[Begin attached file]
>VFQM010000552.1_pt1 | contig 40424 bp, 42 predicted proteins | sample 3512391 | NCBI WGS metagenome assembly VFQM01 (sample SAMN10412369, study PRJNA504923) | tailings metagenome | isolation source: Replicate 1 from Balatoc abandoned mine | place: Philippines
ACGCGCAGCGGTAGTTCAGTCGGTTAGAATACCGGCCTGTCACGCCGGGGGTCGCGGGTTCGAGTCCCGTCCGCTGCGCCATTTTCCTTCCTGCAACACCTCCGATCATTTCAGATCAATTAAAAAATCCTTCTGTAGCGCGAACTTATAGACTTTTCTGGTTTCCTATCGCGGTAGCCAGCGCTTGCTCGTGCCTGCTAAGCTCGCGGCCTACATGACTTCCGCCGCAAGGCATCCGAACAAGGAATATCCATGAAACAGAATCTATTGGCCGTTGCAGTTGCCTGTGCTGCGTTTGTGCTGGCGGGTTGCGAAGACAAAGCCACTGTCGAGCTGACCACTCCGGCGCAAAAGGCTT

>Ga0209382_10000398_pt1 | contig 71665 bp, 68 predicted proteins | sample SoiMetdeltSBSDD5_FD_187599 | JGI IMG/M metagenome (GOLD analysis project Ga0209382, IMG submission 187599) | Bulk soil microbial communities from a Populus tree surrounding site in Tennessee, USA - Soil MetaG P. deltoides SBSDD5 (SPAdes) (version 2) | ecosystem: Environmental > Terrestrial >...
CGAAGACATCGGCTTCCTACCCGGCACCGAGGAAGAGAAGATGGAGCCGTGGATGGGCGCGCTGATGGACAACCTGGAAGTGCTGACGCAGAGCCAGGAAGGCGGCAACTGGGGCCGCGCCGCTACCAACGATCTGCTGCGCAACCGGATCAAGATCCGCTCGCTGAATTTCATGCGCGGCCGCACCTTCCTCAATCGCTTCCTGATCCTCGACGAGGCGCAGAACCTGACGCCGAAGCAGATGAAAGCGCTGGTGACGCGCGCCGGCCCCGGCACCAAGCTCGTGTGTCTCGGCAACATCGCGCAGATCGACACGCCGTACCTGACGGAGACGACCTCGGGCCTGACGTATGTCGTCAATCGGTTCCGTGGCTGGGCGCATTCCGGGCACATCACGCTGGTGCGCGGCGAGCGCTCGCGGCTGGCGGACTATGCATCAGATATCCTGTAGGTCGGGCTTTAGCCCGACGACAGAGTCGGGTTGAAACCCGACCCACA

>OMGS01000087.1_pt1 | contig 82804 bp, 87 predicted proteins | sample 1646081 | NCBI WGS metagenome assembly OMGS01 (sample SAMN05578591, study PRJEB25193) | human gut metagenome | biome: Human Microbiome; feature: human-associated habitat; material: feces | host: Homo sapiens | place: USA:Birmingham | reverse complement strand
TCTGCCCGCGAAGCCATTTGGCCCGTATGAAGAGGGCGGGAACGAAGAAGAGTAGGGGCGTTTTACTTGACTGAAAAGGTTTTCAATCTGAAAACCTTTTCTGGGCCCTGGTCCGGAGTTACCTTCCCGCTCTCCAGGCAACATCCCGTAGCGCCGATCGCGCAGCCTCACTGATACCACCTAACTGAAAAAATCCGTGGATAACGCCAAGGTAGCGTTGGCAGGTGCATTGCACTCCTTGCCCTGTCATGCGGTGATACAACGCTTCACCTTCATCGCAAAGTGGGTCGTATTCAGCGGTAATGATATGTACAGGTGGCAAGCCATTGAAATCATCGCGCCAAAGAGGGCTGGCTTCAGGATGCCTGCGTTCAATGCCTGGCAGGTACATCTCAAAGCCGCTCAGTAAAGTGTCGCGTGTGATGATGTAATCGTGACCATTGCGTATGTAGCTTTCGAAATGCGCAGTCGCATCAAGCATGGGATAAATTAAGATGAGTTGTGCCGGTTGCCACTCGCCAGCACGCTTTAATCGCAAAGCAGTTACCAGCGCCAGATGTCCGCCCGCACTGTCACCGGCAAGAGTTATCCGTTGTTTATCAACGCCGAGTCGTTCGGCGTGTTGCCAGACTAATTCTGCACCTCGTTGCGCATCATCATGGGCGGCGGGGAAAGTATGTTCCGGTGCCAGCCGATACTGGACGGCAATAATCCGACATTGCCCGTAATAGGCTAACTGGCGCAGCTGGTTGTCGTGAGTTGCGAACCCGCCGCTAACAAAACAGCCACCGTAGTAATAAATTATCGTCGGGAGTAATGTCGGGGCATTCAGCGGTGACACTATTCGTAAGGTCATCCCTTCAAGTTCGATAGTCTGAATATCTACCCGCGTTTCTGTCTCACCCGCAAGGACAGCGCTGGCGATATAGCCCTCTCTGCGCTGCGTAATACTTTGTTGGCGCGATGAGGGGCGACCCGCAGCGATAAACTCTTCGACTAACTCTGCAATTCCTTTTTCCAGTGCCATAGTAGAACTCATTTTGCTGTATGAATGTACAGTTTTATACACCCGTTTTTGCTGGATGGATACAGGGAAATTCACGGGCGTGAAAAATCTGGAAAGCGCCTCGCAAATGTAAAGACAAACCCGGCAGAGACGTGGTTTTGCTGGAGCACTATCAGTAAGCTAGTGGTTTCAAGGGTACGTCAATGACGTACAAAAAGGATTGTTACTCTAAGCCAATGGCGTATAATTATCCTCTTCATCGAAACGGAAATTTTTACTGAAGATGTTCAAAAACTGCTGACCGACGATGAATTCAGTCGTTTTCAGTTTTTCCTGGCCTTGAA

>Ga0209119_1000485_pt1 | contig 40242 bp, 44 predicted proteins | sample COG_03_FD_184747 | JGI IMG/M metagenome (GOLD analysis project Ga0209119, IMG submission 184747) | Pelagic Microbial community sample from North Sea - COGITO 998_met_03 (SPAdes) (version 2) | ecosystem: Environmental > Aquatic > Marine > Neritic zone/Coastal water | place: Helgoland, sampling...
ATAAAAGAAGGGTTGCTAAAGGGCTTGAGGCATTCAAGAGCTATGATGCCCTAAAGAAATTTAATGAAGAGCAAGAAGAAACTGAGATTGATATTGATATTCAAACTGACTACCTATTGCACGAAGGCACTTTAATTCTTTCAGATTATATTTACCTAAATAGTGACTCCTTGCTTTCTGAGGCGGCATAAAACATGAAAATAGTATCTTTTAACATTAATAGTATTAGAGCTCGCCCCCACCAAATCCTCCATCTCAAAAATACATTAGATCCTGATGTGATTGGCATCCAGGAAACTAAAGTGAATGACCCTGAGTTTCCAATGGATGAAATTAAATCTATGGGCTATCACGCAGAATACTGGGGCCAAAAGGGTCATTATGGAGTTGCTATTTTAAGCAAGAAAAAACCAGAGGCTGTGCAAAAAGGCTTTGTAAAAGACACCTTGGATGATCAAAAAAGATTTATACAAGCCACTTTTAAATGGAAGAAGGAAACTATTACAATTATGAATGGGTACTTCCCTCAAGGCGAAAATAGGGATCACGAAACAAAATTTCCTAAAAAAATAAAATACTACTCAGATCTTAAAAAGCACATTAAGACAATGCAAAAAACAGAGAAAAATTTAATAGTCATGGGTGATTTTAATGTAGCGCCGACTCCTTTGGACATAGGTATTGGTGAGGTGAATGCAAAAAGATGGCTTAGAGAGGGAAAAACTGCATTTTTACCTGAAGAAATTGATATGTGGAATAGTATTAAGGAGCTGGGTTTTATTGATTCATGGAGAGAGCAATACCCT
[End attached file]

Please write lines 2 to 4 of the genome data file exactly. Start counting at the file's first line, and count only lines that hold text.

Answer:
ACGCGCAGCGGTAGTTCAGTCGGTTAGAATACCGGCCTGTCACGCCGGGGGTCGCGGGTTCGAGTCCCGTCCGCTGCGCCATTTTCCTTCCTGCAACACCTCCGATCATTTCAGATCAATTAAAAAATCCTTCTGTAGCGCGAACTTATAGACTTTTCTGGTTTCCTATCGCGGTAGCCAGCGCTTGCTCGTGCCTGCTAAGCTCGCGGCCTACATGACTTCCGCCGCAAGGCATCCGAACAAGGAATATCCATGAAACAGAATCTATTGGCCGTTGCAGTTGCCTGTGCTGCGTTTGTGCTGGCGGGTTGCGAAGACAAAGCCACTGTCGAGCTGACCACTCCGGCGCAAAAGGCTT

>Ga0209382_10000398_pt1 | contig 71665 bp, 68 predicted proteins | sample SoiMetdeltSBSDD5_FD_187599 | JGI IMG/M metagenome (GOLD analysis project Ga0209382, IMG submission 187599) | Bulk soil microbial communities from a Populus tree surrounding site in Tennessee, USA - Soil MetaG P. deltoides SBSDD5 (SPAdes) (version 2) | ecosystem: Environmental > Terrestrial >...
CGAAGACATCGGCTTCCTACCCGGCACCGAGGAAGAGAAGATGGAGCCGTGGATGGGCGCGCTGATGGACAACCTGGAAGTGCTGACGCAGAGCCAGGAAGGCGGCAACTGGGGCCGCGCCGCTACCAACGATCTGCTGCGCAACCGGATCAAGATCCGCTCGCTGAATTTCATGCGCGGCCGCACCTTCCTCAATCGCTTCCTGATCCTCGACGAGGCGCAGAACCTGACGCCGAAGCAGATGAAAGCGCTGGTGACGCGCGCCGGCCCCGGCACCAAGCTCGTGTGTCTCGGCAACATCGCGCAGATCGACACGCCGTACCTGACGGAGACGACCTCGGGCCTGACGTATGTCGTCAATCGGTTCCGTGGCTGGGCGCATTCCGGGCACATCACGCTGGTGCGCGGCGAGCGCTCGCGGCTGGCGGACTATGCATCAGATATCCTGTAGGTCGGGCTTTAGCCCGACGACAGAGTCGGGTTGAAACCCGACCCACA